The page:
Miller: Let’s connect with each other


Terry Miller, a licensed clinical social worker, is a school social worker at Weston Elementary School in Greenfield.

Over the holidays, I saw a Christmas tree ornament in the shape of a heart that said “never forget the difference that you make. ”

Every time I saw it, I thought of people in my life that impact me every day. And I wondered, how many would say that I impact their lives? What do each of us do to make a difference?

Human beings are wired as social creatures and we must have connections with others to maintain our individual and community health. That means the things you and I do or say matter.

Unfortunately, according to the Surgeon General, there is an epidemic of loneliness in the United States. A 2023 report states that about half of American adults report experiencing measurable levels of loneliness. Connections with others are diminishing perhaps because of frequent moves, job changes, living with technology that encourages social media involvement instead of one-to-one conversations, changes in family structure, retirement, or aging. Adults and children are increasingly spending less time with each other in person.

We must have quality connections with others in order to maintain good health and happiness. This doesn’t mean that you can’t spend some time alone, as we all need that, but it does mean quality time with other people is necessary.

We must purposefully set out to establish a culture of connectedness.

Good connection begins with how we listen and show interest in what others are saying. Look directly at a person when they, or you, are speaking. Use a posture that is forward-facing and shows interest. Ask questions that will further the conversation and the sharing of the information being shared. This all says to the other person, “You are important to me.” Individuals need to hear kind words spoken. We can ask ourselves what is it about another person that we find pleasing or what can we say that will be affirming to them. Saying someone’s name and acknowledging their presence, skills, and talents is emotionally meaningful.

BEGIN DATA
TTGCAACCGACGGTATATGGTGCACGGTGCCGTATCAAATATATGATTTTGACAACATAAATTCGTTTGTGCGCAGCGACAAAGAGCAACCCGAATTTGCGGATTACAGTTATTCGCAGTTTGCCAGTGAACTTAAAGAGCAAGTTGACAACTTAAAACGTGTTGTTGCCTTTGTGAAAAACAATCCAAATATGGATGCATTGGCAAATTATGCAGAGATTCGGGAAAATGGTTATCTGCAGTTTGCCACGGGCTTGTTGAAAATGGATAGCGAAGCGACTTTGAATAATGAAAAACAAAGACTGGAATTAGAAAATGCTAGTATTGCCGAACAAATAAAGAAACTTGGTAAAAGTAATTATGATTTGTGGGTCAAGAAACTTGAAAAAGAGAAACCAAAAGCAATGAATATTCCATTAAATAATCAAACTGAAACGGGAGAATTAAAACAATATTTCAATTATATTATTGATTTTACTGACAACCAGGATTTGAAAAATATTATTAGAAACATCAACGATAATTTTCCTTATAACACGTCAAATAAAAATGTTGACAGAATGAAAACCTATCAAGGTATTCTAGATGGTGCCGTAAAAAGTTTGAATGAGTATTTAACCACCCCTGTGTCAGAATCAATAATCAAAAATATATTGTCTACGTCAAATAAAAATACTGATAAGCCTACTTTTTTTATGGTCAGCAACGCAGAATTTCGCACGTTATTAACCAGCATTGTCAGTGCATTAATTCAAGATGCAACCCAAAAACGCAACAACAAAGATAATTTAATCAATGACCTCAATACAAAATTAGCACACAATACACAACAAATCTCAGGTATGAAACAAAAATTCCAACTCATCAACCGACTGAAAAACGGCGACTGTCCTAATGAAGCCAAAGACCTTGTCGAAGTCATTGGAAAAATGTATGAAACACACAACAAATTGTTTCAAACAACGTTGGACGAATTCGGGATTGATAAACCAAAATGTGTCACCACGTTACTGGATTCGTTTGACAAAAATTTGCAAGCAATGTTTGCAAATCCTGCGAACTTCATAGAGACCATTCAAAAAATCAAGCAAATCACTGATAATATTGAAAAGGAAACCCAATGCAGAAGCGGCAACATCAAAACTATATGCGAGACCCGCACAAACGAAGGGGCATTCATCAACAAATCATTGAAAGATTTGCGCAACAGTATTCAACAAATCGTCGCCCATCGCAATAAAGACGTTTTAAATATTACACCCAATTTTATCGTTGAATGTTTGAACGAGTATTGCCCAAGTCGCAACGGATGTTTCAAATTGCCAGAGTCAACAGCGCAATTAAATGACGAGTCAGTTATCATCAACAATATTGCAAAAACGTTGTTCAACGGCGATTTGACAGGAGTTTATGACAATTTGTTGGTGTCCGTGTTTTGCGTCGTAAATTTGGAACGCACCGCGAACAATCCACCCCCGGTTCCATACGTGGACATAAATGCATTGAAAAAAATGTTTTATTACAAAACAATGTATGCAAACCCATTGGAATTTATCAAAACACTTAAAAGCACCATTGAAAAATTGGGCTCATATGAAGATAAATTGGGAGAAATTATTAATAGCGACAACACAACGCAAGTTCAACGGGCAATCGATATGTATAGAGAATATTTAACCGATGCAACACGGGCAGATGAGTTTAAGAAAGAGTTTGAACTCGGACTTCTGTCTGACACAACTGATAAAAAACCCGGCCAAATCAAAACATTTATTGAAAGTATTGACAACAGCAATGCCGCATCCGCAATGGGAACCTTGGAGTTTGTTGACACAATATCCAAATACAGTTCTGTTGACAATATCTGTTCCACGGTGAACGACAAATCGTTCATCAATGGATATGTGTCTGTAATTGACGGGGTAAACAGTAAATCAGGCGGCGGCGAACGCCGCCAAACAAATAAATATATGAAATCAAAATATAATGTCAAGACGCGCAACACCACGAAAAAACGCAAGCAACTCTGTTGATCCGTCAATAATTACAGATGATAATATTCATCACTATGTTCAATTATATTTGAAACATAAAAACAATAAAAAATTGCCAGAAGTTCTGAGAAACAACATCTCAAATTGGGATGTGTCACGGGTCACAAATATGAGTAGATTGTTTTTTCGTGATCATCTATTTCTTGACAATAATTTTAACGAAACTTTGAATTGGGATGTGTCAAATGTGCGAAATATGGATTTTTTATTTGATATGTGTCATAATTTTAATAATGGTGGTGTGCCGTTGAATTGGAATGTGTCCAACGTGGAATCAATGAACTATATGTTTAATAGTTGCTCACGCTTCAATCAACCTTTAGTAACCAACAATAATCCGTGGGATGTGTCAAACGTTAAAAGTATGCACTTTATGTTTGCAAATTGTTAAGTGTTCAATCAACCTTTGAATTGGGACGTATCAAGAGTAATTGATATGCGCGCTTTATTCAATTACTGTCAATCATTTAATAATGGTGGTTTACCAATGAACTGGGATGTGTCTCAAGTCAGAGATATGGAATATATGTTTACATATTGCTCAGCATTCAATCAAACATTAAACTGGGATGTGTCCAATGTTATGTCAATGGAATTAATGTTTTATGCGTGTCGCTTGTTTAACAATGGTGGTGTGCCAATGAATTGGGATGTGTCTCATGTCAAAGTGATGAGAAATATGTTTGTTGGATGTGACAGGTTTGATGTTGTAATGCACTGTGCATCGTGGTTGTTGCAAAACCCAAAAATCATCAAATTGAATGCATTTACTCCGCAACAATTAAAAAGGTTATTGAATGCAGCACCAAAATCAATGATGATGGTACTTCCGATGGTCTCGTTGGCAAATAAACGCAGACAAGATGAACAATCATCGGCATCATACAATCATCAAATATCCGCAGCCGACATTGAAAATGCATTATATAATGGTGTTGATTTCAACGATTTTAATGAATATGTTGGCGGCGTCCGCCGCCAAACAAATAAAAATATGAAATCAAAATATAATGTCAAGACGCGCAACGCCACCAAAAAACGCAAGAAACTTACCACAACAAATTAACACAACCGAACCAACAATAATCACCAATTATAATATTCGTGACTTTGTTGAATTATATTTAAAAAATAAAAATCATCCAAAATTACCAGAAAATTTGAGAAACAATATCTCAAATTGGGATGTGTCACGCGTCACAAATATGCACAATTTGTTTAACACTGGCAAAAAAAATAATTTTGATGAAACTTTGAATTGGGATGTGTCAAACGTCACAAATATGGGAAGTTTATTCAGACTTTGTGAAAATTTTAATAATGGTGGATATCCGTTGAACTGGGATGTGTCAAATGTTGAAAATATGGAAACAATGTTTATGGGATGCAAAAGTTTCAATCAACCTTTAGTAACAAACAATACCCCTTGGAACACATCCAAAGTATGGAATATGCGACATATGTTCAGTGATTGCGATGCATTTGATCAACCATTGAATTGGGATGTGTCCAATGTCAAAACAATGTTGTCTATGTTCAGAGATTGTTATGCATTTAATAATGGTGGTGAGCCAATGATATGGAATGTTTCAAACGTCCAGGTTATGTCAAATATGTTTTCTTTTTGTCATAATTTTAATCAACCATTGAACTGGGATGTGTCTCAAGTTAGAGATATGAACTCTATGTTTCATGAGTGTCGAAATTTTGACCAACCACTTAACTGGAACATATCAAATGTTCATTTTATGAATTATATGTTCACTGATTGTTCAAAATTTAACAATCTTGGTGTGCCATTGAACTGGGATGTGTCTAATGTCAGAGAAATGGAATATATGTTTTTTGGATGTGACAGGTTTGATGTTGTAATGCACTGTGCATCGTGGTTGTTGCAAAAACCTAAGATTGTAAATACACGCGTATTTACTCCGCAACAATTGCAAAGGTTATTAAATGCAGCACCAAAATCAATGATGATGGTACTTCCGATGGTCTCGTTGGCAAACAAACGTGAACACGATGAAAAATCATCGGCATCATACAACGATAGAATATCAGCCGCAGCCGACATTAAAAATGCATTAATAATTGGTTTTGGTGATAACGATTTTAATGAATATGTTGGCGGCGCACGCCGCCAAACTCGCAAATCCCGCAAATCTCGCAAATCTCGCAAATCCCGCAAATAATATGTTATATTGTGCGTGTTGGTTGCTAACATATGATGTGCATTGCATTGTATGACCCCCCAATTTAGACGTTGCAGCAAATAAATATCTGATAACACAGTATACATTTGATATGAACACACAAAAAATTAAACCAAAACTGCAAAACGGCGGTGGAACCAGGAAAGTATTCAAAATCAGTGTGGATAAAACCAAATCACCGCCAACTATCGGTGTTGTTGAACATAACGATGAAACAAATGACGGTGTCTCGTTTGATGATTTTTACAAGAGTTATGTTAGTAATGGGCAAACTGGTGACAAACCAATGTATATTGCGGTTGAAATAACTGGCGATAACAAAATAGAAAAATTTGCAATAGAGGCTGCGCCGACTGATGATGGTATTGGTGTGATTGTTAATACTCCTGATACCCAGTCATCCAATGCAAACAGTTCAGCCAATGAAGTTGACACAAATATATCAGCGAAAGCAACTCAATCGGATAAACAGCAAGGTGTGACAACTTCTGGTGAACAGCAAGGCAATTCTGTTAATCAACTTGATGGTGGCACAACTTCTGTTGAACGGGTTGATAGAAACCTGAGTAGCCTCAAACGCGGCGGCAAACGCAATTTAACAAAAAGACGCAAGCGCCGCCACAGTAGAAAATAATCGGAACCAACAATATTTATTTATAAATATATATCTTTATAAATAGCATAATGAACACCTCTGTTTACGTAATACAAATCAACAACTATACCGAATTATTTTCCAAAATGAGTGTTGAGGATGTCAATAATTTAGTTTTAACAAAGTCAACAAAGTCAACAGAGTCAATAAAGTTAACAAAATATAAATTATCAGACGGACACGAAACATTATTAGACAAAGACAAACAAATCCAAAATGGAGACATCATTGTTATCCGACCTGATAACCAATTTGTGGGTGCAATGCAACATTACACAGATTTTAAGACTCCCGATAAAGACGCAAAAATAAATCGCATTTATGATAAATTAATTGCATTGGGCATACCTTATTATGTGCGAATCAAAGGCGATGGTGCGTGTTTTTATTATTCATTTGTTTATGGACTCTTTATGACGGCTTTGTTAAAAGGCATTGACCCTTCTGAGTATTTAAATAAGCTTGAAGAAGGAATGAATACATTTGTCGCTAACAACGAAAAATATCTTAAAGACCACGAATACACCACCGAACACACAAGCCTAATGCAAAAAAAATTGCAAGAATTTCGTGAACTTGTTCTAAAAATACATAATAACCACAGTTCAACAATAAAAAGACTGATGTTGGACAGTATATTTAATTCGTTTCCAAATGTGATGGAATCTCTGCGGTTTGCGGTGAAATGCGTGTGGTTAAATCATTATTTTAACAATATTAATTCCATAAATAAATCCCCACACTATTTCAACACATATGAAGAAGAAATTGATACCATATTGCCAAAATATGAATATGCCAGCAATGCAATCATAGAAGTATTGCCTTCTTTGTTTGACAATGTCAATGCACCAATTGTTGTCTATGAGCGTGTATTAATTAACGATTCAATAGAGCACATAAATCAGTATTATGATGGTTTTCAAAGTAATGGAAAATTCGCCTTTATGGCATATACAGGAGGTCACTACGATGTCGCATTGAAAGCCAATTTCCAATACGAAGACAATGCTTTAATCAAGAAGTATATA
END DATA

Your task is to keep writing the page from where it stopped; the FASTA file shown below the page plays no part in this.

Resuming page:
Connection can be shown through one-to-one interactions, group activities, phone calls, and community involvement. When we smile, say “good morning” and hold the door, or when we take part in a public program, join a community organization or recreational league, volunteer at a school or social service agency, attend church, or interact with another at a store, we are helping both ourselves and others with connections. We must first take the time and then put ourselves out there to reach out to another.

I have a friend who calls me every couple of weeks “just to check in.” This colleague always asks about work, home, and friends…. and remembers what I’ve said over time. This friend’s interest is what makes him a close friend.

Others will share gifts. Gifts don’t have to be expensive. In fact, some of my favorite gifts have been pictures, dandelions, a glass of water, help with gardening, and other things that come from the heart. Other times the gifts have been someone noticing what is needed and then providing it.

Some impactful individuals will give of their time. These are the people who can be depended on during both the good times and the bad. These are the people who may sit and not say a word, but show their love through quiet presence. They can be counted on when an extra pair of hands is needed to complete a project. They will pitch in to help, even without being asked.

We each have the capability to be impactful on other people’s lives. Reach out and make a connection.